The second bad fall was in the spring of 1977… still eighth grade, but that spring. I’d fallen during figure skating practice before an ice show. There is still some vague memory of hearing a crack (and the ice was fine), and then three of the ice patrol guys who keep everyone skating in the right direction standing over me.  No memory of falling or actual impact. They hauled me off to the back room of the office, where my coach stayed with me. I refused to give her or the other ice rink staff my grandparents’ phone number. I was staying with them since my parents were vacationing in Brazil.  I didn’t want to worry grandma. SO, as best they could they watched me, and called for any doctors who were at the rink to come back and check me out; one did.  They also kept an eye on me during that weekend of many shows.  I’d be whisked off the ice after my group skated, and bundled up in my coach’s long fur coat.  When my parents returned from Brazil, the rink people called them to let them know; I don’t remember if I brought it up or not.  I tended to avoid discussing anything that didn’t have a ‘positive’ tone to it when it came to talking to my mom.  Being sick wasn’t tolerated well.

I don’t know how long it was after that when the seizures started, but by the middle of my freshmen year in high school, I was having some odd ‘episodes’ and bad headaches (can be the end result of seizures).  Many people thought I was just being difficult or dramatic, but I was scared, confused, and very misunderstood.  Mom and dad did the right things by taking me to a neurologist for a CT scan (the ultimate diagnostic test of the times) and EEG.  Those came out OK, and nobody told my parents OR me that many people with normal EEGs have documented seizures. The focus (origin) of the seizures is just too deep in the brain for the superficial electrodes to pick up. Or, the brain waves are normal when they aren’t seizing.  SO I was blamed for being a pain in the butt whenever I had anything happen that nobody could explain.   I learned to shut up.  Unfortunately, these episodes happened ‘whenever’.  It didn’t matter if I was alone, with a group of my classmates or church youth group, or standing on the roof howling at the moon.  Well, OK, I never did that last one.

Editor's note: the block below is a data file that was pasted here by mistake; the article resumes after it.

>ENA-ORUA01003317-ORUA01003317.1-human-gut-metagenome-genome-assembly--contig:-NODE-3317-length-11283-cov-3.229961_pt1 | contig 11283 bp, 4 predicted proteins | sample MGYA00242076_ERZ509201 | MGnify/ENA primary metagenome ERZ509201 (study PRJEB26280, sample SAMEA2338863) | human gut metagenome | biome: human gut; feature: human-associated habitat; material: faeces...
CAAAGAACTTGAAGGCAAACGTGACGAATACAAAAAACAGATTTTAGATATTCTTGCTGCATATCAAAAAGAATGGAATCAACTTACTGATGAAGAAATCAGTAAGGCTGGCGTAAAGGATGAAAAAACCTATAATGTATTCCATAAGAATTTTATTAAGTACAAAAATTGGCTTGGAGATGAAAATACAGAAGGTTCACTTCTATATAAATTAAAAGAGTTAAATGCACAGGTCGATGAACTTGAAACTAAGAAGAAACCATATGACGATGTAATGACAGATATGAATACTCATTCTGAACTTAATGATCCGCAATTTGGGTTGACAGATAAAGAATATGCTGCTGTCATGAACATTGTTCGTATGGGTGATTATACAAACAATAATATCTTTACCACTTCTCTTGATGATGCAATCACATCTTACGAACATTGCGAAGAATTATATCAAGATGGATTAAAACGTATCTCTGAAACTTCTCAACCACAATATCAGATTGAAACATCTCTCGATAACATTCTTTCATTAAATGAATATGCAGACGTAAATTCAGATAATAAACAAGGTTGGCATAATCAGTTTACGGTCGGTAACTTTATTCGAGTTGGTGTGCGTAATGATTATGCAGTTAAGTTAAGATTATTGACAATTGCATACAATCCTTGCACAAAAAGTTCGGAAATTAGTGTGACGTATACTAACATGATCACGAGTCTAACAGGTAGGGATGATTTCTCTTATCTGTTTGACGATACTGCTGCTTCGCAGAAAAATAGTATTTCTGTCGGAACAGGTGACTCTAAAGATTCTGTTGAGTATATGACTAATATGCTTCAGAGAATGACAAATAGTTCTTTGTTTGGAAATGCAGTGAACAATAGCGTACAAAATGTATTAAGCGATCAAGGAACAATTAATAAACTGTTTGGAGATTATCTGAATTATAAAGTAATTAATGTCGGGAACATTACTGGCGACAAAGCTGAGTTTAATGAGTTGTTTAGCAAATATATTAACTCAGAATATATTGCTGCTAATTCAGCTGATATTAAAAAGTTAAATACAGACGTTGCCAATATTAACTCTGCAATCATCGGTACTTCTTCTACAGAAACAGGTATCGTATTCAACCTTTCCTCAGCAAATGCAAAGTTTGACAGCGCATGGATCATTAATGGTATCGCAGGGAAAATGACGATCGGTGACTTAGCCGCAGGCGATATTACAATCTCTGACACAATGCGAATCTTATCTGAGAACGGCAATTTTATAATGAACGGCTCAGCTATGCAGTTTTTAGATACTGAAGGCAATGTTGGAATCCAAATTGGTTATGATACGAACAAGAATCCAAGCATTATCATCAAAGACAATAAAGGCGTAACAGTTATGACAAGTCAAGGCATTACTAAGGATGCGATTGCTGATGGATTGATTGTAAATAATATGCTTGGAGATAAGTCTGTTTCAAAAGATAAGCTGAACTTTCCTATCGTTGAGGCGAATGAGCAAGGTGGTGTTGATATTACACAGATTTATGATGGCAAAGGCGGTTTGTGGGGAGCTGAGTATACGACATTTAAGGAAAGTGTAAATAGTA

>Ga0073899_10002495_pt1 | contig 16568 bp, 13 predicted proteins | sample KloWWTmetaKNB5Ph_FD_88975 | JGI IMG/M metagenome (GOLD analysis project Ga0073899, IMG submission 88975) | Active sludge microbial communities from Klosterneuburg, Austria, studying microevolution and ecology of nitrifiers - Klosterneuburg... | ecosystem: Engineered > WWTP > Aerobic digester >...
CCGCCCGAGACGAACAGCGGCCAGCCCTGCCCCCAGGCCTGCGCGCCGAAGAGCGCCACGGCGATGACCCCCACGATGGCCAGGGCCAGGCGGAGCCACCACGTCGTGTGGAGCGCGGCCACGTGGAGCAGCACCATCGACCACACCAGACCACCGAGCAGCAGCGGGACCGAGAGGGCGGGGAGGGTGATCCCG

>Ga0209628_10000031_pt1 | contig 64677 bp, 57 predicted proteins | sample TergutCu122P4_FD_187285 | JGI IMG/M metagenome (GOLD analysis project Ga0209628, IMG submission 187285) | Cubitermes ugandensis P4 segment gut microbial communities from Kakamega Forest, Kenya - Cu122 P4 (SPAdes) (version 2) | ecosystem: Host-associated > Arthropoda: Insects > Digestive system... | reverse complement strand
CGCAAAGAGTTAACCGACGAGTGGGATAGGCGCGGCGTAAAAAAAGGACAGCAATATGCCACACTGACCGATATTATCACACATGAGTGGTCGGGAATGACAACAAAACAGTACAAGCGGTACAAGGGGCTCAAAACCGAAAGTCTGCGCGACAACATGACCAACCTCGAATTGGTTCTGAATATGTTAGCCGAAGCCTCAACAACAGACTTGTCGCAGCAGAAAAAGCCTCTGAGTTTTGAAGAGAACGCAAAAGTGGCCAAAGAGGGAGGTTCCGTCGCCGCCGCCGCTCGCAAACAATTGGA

When I finally graduated from nursing school, and moved to Texas in late 1985, one of the first things I did when I got my own health insurance was to find someone who would hear me out, and give me some answers. If it ended up I was a nut case, at least I would have been heard.  In the end, that’s what most of us want in any unpleasant situation.  The doc I was referred to had another type of EEG done, and a CT scan  (MRIs were just a year away from being available).  He saw something in both my EEG results, and my demeanor.  I wasn’t bragging about these episodes, or wanting attention. He never saw one.  He did see several episodes of abnormalities in a 24-hour EEG that didn’t show up on the 30 minute ones. He felt quite confident, with those results, and my lack of specific knowledge about what happened during the episodes, that I have temporal lobe epilepsy.  He believed me ‘enough’ to dig a bit deeper, and listen a bit harder to find an answer.

So the beginning of trying different medications started. Over many years I was on various drugs, and  did  fairly well until the mid-90s. The dysautonomia also was an issue by then, and complicated things.  But one neurologist in Kerrville, TX (*RIP Dr. Patricia Van Reet*) found that Neurontin was a medication that could help both. It bought me 8 years that I could still work, which was more of a gift than I could imagine at the time.  She saw something that was in need of treatment, and sent me for some ‘electrophysiology’ studies (fancy EKG/cardiac assessments), which confirmed the dysautonomia, and told her how to proceed with the treatment.  I was beginning to have some serious work issues, as I’d keel over fairly easily.